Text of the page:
Water supplies are being threatened by climate change, endangering food and energy supplies as well
Any discussion of climate change and water issues runs the risk of creating an artificial distinction between many fundamentally intertwined forces, with water as just one facet of a complex set of challenges. Because climate change interacts not just with water security but also with energy and food security, current thinking has moved toward the nexus approach that unifies them.
The “Global Risks 2011” report delivered at the World Economic Forum examined the risk correlation between the water, energy, and food sectors, stating:
Any strategy that focuses on one part of the water-food-energy nexus without considering its interconnections risks serious unintended consequences.
Since then, the Water-Energy-Food (WEF) Security Nexus has become a widely discussed subject in geopolitics. Yet the WEF Security Nexus model does not create a full picture of the dynamic systems of our world.
Drought and Water Stress
One of the most serious effects of climate change, which already impacts large swaths of the world’s population, is the lack of enough safe, usable water to support populations, particularly in areas that have never experienced such severe shortages before. Drought, water stress, and water scarcity are stages of the same problem.
When rains fail to arrive for years on end, and a hotter climate causes more evaporation of surface water, tapping groundwater supplies can deplete available resources to the point of causing irreparable damage.
Groundwater depletion harms the capacity of aquifers to hold water as it causes the ground to sink (subsidence), and allows saltwater intrusion in coastal freshwater aquifers. Saltwater intrusion is exacerbated by sea-level rise caused by the melting of glaciers and icecaps caused by climate change.
Overuse of surface water bodies, such as lakes and rivers, leads to breaches of critical flow limits in rivers that can push river ecosystems past the tipping point, shutting down hydroelectric power plants, blocking navigation, stopping the natural process of aquifer recharge, and driving desertification. Groundwater depletion from human activity has been shown to make riparian forests more vulnerable to wildfires that release greenhouse gases into the atmosphere, further damaging ecosystems that regulate climate.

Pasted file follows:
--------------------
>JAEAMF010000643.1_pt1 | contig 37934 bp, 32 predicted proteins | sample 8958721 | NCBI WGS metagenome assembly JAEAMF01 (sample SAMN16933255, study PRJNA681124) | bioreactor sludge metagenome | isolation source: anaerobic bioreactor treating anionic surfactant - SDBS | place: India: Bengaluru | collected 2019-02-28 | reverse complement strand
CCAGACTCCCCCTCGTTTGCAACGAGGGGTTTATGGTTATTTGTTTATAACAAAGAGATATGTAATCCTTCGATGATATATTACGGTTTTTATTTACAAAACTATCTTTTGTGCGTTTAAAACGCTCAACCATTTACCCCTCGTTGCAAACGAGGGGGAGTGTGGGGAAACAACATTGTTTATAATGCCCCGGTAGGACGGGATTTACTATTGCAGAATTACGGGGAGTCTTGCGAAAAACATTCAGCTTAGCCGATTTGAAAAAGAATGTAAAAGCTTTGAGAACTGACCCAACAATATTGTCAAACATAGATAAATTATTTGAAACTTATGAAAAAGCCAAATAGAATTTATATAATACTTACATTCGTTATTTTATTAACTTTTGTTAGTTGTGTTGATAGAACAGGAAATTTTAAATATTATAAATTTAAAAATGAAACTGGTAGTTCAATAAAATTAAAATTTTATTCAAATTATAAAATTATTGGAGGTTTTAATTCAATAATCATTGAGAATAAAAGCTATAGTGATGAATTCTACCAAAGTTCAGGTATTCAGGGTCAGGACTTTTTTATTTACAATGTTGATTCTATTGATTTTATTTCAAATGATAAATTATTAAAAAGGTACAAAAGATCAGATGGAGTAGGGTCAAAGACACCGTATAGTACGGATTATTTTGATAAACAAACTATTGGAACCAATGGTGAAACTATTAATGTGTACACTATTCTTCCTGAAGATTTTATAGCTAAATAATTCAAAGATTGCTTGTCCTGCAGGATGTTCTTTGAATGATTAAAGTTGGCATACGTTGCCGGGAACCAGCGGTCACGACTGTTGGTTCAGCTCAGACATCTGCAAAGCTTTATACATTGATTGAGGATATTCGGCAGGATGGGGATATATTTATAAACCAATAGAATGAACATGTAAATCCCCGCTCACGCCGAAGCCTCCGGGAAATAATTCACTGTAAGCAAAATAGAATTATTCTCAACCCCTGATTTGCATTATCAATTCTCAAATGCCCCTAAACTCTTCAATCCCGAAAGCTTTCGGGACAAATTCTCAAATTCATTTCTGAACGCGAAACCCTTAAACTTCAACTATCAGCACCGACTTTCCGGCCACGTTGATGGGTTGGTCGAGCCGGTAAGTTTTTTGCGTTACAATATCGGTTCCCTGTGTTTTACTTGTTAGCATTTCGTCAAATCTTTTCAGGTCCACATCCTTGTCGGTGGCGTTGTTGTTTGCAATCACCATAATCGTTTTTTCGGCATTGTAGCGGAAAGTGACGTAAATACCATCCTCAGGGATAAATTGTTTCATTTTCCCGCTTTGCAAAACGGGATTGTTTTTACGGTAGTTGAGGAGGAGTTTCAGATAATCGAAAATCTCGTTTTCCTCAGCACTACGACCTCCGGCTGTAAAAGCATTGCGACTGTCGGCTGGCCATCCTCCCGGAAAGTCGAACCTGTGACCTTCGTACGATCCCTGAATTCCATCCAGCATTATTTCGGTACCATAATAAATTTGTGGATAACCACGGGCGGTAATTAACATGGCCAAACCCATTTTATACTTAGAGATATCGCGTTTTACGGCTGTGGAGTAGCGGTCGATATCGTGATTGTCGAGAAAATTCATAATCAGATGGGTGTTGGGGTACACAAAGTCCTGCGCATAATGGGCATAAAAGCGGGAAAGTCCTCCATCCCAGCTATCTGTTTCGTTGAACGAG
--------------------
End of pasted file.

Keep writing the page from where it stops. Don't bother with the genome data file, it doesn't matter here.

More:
Other major human activities that compound the effects of climate change on freshwater resources are agricultural irrigation, power generation, pollution, household use, and a wide range of industrial processes.
Adapting to Water Challenges
The increasingly lengthy, frequent, and severe droughts accompanying climate change have now led to the threat of “day zeros” in many major cities of the developed world, as well as the developing world. Some crises were only averted by major desalination build-outs.
- Sydney’s AU$2 billion Kernell desalination plant went online after Australia’s unprecedented eight-year drought, which started in 2001. The plant is now returning to service after the return of drought in 2018.
- In South Africa, Cape Town averted a “day zero” crisis in its third year of drought with a major build-out of desalination, groundwater, and even direct-potable water reuse projects.
- Israel conducted a major build-out of large desalination plants before the onset of its latest drought. But the five-year drought was worse than expected, and the country is now considering building more desalination capacity.
- This summer, after a prolonged drought, municipal taps ran dry in Chennai, the “Detroit of India,” sparking unrest.
Without water security, nations can become fragile. Institutions are weakened and become ineffective, populations are stressed by conflict and loss of livelihoods, and infrastructure falls into disrepair. Fragility is a downward spiral.
Finding Solutions for Water Scarcity
In the face of continued climate change, what can be done to protect water supplies? Around the world, solutions vary, and include changes in laws and policies, as well as technological advances.